The interaction between tower 20 and optical chamber 12 which results in the operative engagement of probe 22 with vial 14 can be best appreciated by cross referencing FIG. 2 with FIG. 3. Specifically, in both FIGS. 2 and 3, it can be seen that the probe 22 is formed with a lip 62 which is engageable with vial 14 to urge the vial 14 into a position in optical chamber 12 as shown in FIG. 3. Additionally, a light shield 64 slidingly surrounds probe 22 and is restingly engageable with flange 46 to create a dark environment within optical chamber 12 and the housing 50 when vial 14 is positioned as shown in FIG. 3. Specifically, as will be appreciated by cross referencing the configuration of probe 22 and light shield 64 in FIG. 2 with that shown in FIG. 3, when tower 20 is lowered over optical channel 12 to engage probe 22 with vial 14, the spring 66 in tower 20 is compressed to urge light shield 64 against flange 46. Simultaneously, probe 22 urges against vial 14 to compress spring 42 and cause spacer 40 to contact shutter 34. At this point, light shield 64 engages flange 46. Additional movement of probe 22 into optical chamber 12 causes shutter 34 to open window 28 and position the material 16 held in vial 14 for light communication with the sensor 48 as shown in FIG. 3. For purposes of the present invention, the dark environment in optical chamber 12 is preferably on the order of approximately one million photons per sec-cm2 (1,000,000 photons/sec-cm2).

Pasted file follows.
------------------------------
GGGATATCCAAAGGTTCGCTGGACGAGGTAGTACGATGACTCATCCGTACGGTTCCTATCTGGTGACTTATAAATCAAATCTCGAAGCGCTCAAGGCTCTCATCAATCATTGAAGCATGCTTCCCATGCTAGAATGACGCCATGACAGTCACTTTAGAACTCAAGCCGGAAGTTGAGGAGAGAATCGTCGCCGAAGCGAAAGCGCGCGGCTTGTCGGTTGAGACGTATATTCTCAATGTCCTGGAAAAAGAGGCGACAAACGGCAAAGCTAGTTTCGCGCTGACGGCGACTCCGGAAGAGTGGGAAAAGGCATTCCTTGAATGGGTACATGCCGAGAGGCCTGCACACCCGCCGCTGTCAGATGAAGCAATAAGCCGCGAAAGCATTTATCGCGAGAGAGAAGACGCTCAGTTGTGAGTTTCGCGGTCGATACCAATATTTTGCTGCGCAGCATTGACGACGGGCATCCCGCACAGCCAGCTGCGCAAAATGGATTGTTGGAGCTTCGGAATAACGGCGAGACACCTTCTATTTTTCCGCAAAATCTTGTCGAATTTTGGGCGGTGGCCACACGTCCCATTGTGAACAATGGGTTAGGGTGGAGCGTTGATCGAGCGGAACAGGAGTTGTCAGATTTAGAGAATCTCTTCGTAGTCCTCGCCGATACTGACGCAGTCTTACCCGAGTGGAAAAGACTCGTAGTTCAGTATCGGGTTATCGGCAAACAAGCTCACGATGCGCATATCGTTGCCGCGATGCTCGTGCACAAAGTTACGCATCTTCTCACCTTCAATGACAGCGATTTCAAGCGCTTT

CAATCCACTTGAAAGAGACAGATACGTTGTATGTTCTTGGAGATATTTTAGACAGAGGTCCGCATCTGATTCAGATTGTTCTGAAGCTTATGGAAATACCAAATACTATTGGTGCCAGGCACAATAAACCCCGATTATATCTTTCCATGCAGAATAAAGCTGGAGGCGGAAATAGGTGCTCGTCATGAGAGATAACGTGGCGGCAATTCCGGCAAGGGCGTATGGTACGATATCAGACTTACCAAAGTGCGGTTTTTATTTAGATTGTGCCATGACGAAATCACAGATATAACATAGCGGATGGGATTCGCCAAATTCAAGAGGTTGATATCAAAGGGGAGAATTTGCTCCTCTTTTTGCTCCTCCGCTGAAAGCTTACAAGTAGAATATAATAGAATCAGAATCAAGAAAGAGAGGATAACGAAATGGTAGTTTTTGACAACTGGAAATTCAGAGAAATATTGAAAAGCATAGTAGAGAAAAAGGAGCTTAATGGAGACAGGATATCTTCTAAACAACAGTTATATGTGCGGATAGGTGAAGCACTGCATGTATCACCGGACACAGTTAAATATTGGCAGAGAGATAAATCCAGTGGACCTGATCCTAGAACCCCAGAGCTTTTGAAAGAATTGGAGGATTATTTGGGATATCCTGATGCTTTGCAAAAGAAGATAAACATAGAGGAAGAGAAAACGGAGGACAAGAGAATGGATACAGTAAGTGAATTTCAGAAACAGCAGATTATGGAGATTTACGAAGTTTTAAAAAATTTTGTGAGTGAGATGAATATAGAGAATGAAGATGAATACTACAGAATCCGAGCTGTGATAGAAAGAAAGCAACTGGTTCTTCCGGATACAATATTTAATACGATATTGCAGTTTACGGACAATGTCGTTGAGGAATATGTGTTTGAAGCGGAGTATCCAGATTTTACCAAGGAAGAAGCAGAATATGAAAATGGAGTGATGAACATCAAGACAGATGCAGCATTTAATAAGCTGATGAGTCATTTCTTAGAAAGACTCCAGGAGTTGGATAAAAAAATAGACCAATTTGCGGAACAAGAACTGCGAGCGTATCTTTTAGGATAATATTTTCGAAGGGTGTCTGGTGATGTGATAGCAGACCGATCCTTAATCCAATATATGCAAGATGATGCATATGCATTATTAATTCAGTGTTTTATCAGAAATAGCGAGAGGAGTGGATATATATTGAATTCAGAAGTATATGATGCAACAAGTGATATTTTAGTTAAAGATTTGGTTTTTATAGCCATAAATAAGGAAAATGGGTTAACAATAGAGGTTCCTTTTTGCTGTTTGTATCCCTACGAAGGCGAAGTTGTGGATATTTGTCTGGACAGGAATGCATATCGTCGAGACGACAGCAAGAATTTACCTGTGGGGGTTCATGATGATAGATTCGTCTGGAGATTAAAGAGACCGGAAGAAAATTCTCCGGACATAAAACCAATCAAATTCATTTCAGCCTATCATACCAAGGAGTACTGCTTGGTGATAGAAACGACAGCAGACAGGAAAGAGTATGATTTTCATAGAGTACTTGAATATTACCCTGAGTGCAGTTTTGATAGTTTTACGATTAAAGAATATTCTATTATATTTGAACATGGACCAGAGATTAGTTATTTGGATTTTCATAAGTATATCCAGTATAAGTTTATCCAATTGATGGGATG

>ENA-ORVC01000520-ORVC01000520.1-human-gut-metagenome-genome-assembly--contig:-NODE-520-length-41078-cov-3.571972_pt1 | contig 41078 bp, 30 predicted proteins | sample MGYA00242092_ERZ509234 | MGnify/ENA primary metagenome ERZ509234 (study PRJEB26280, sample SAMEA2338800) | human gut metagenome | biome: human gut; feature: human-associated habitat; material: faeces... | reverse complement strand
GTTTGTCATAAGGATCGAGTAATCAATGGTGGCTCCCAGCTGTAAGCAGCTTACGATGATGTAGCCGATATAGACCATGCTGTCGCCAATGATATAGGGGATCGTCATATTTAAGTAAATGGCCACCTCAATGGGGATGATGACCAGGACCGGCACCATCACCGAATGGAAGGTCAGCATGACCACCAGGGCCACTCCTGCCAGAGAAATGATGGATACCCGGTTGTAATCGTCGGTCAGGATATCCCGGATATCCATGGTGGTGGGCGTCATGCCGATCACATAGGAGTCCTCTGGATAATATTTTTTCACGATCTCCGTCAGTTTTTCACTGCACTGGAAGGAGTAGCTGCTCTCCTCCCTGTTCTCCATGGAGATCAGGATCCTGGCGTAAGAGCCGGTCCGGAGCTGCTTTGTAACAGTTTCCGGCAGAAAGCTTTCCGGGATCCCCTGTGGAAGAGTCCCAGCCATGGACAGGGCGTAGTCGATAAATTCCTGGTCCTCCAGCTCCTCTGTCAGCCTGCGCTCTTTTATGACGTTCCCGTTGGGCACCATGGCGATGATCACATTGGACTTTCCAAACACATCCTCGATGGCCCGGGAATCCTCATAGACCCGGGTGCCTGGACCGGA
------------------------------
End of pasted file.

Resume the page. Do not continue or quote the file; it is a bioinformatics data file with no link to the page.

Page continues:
FIG. 3 also shows that luminometer 10 has a parallel pumping system which includes a pump 68 and a pump 70. Preferably, both pumps 68 and 70 may be any of the well known syringe pumps which can deliver precise quantities of fluid at a desired rate of fluid flow. More specifically, pump 68 includes a drive unit 72 which reciprocates a plunger 74 within the fluid chamber 76 of pump 68. It is to be appreciated that pumps 68 and 70 may also be Bellows pumps. In either case, the outlet 78 of pump 68 is in fluid communication with a fluid line 80 that connects a fluid source 82 in fluid communication with the nozzle 84 which is mounted in probe 22. As shown, fluid line 80 also has a one-way valve 86 which is located between fluid source 82 and the outlet 78 of pump 68, and a one-way valve 88 which is located between the outlet 78 and nozzle 84. As will be appreciated by the skilled artisan, one-way valves 86, 88 may be of any type well known in the art and are respectively located in fluid line 80 to insure fluid is pumped from fluid source 82 toward nozzle 84 and not in the reverse direction. Fluid pump 70 is similar in all important respects to pump 68 and is used, similarly to pump 70, for pumping fluid from a fluid source 90 into fluid line 92 and to nozzle 100 through a pair of one-way valves 94, 96 which straddle the outlet 98 of pump 70. For purposes of the present invention, the various components and pumps are selected to minimize contamination of reagent fluids.